Psychiatrist’s videos irk state officials

With his head in a birdcage, Mark Viner starts squawking at the camera while beating the top of the cage with an inflatable parrot.

"I’m the doctor. I’m a psychiatrist in the state hospital," Viner says in the video posted on the Internet. "And here’s the administration."

He gestures toward the parrot.

"Your style isn’t exactly what we had in mind," Viner says while he continues to make the giant bird peck at the top of the cage over his head.

Viner, a staff psychiatrist for the State Mental Health System with his own private practice in Sparks, admitted Monday that his style "looks nuts."

"No, I don’t act like that in front of patients," Viner said. "It’s crazy. I do it on purpose to capture people’s attention. If I just sat there, my videos wouldn’t be popular."

Viner has posted his "skits" about psychiatric issues on YouTube for two years. They’ve been viewed more than 1 million times.

The doctor said his channel is meant as an educational experience through entertainment and marketing that incorporates his Hollywood roots. His family helped build movie theaters, distributed films and even acted in them, he said.

"I have that in my genetics," Viner said. "The acting, that’s where a lot of this stems from."

State officials say they are not happy with Viner’s unorthodox videos and what they call "embarrassing material."

Both the Department of Health and Human Services and its Division of Mental Health and Developmental Services have been aware of the videos since last year.

"The Division of Mental Health and Developmental Services has been made aware of the videos involving Dr. Viner," Administrator Harold Cook wrote in an e-mail. "We are reviewing them, and in conjunction with the Attorney General’s office, we are determining what the appropriate response to this issue is."

According to state officials, Viner is a state psychiatrist who has held a volunteer appointment with the University of Nevada School of Medicine and has occasionally acted as on-call backup for residents on night call at the State Hospital.

In the videos, Viner adopts a persona as "Doctor of Mind," speaking with a low monotone voice and sporting spiky Rod Stewart-esque hair.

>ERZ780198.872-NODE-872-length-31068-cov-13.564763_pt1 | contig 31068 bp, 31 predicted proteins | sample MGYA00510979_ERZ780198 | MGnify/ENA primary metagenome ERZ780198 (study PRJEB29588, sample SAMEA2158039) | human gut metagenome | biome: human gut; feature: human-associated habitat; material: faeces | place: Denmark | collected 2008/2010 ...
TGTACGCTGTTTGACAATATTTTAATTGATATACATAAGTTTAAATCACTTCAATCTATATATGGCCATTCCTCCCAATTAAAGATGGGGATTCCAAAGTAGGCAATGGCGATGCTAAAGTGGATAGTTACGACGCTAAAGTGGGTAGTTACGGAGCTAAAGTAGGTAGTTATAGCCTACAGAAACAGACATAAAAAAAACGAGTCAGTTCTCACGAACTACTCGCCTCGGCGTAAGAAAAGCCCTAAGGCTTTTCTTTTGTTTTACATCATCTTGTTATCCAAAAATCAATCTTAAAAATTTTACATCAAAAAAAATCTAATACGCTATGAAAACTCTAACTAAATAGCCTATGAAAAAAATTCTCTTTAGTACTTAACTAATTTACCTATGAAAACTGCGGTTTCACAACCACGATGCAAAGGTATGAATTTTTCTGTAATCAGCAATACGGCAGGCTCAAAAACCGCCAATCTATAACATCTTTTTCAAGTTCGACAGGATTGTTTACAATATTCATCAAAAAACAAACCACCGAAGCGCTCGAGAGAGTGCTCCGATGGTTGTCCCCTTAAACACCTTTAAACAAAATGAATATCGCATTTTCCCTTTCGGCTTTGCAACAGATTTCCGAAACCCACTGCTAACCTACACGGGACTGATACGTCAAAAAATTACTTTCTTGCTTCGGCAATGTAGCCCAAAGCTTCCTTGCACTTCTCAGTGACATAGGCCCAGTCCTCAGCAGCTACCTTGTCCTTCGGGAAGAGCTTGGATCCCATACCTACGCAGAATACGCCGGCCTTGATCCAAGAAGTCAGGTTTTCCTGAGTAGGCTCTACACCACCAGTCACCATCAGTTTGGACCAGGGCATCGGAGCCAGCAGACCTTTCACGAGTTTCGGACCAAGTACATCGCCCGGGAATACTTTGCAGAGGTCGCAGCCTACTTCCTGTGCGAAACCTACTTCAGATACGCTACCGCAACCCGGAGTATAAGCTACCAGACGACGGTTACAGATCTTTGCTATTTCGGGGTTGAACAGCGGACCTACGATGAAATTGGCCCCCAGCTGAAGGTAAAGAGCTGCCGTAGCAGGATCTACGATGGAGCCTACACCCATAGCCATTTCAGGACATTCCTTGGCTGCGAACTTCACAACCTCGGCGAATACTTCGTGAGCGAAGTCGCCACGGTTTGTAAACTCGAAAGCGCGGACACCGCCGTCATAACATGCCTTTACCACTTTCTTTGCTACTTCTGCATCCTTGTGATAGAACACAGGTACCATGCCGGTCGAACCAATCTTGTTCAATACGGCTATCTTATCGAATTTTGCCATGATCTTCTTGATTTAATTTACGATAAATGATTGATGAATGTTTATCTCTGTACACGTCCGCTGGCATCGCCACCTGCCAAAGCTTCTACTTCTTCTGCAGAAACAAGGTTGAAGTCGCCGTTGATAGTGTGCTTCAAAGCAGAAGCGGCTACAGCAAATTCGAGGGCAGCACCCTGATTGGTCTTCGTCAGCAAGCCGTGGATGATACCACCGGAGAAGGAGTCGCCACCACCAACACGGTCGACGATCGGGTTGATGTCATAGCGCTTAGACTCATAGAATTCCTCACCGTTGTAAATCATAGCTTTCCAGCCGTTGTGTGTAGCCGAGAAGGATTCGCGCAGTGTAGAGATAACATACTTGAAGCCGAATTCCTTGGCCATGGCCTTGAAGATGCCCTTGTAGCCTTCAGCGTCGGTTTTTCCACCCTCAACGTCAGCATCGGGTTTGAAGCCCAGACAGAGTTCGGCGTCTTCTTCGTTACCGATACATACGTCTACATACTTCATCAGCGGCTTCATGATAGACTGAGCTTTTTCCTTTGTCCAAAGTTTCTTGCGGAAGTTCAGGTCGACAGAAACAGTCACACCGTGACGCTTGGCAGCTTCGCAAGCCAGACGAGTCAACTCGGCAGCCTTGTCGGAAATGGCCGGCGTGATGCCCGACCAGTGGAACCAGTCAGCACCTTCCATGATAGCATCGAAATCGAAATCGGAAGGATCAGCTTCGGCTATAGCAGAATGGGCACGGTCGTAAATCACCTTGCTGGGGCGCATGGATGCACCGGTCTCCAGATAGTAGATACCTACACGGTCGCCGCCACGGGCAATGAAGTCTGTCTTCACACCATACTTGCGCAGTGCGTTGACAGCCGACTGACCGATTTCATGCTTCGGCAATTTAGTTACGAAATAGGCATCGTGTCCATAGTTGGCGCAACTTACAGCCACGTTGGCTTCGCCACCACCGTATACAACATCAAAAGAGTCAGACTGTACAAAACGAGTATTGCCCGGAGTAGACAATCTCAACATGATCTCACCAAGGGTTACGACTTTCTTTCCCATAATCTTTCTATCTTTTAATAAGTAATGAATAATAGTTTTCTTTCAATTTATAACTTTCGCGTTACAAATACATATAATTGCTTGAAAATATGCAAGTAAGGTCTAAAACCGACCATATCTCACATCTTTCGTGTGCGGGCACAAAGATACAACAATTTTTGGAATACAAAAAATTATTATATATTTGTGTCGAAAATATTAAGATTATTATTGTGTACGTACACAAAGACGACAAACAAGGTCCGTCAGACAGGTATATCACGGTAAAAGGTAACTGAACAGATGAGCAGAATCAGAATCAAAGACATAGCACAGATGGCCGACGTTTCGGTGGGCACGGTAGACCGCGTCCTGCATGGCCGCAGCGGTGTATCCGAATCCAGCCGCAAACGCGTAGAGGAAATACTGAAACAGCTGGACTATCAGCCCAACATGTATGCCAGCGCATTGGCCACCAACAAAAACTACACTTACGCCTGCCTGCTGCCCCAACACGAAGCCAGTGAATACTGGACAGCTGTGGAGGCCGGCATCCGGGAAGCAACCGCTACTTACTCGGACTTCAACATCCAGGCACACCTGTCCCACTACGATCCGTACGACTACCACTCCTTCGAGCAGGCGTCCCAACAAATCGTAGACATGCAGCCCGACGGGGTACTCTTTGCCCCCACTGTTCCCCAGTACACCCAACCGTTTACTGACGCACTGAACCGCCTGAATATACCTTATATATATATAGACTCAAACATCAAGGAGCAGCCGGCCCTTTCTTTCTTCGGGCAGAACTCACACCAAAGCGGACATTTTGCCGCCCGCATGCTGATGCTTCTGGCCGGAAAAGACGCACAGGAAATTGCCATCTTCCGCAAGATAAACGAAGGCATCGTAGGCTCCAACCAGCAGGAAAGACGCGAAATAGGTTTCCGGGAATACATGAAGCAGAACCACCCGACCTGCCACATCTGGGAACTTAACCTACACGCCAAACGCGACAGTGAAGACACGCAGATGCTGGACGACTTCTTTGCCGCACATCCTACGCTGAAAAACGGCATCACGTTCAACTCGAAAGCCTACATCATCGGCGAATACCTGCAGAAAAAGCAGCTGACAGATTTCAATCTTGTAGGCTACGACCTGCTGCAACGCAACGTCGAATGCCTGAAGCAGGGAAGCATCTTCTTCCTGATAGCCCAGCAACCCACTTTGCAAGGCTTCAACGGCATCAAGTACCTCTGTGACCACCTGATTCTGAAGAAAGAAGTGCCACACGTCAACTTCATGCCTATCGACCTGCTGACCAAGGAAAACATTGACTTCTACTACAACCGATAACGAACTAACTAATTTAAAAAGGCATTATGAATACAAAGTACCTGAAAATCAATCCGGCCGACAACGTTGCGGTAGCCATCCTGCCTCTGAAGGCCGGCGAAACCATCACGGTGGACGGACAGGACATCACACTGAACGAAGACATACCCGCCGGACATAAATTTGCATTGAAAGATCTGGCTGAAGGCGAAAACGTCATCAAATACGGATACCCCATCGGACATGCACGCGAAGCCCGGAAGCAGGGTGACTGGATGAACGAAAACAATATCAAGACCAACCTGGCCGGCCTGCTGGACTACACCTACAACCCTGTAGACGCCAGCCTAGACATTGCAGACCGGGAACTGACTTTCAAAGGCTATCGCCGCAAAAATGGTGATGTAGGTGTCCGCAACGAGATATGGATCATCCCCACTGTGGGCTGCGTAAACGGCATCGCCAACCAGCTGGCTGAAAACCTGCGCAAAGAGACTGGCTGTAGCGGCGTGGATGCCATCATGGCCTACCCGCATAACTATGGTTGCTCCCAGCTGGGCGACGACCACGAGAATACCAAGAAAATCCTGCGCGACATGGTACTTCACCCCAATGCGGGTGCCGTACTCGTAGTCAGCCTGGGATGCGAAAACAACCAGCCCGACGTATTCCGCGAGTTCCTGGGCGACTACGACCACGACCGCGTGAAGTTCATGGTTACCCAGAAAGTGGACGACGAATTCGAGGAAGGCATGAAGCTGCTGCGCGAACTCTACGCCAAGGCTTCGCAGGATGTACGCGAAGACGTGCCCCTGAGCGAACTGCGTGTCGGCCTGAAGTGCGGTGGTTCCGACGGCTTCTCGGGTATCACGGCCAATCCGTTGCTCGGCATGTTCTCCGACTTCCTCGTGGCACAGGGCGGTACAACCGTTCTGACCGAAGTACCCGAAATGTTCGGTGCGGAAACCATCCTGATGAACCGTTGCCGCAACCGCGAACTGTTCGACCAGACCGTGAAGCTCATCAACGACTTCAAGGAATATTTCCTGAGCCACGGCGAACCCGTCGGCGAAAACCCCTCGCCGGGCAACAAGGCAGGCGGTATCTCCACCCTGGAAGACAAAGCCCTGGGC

The production values vary, mirroring that of "Pee-wee’s Playhouse" at times. Viner said he hopes to make his Internet venture into a television show, fluctuating between entertainment and serious psychiatric practice.

"i like watching your videos because i learn something new each time. i love learning," one viewer wrote.

"as a university teacher, I have found that there is always someone in the crowd who thinks I am a moron, but I keep teaching, we like your vids and your ties man!!" another wrote.

Viner recently moved hundreds of older videos off his Web site to make room for newer ones with improved quality.

Viner was named in 1994 and 2008 "exemplary psychiatrist" by the National Alliance on Mental Issues, a prestigious award given to a handful of psychiatrists nationwide for their exceptional work in the mental health field.

He earned his bachelor’s degree from the University of Southern California and his medical degree from Spartan Health Sciences University in the West Indies. He interned at Yale University and had psychiatric training at the University of Connecticut.

"I have a stellar career and resume, that’s a public record I’m sure," Viner said.

In videos such as "Lithium" and "Aripiprazole," Viner discusses the effects of mental health medication and the forms they come in, encounters with mental health patients and journal articles, among other topics.

At one point, he shows the camera T-shirt designs with a caricature of his face and says he charges $25 for them.

"I have no bad intentions," he said. "I’m not out to hurt anybody. I’m not a creep. I do creative work, and this is an outlet. Someday, I hope it grows into its own show. That’s all it is."

Contact Kristi Jourdan at kjourdan@ or 702-383-0279.

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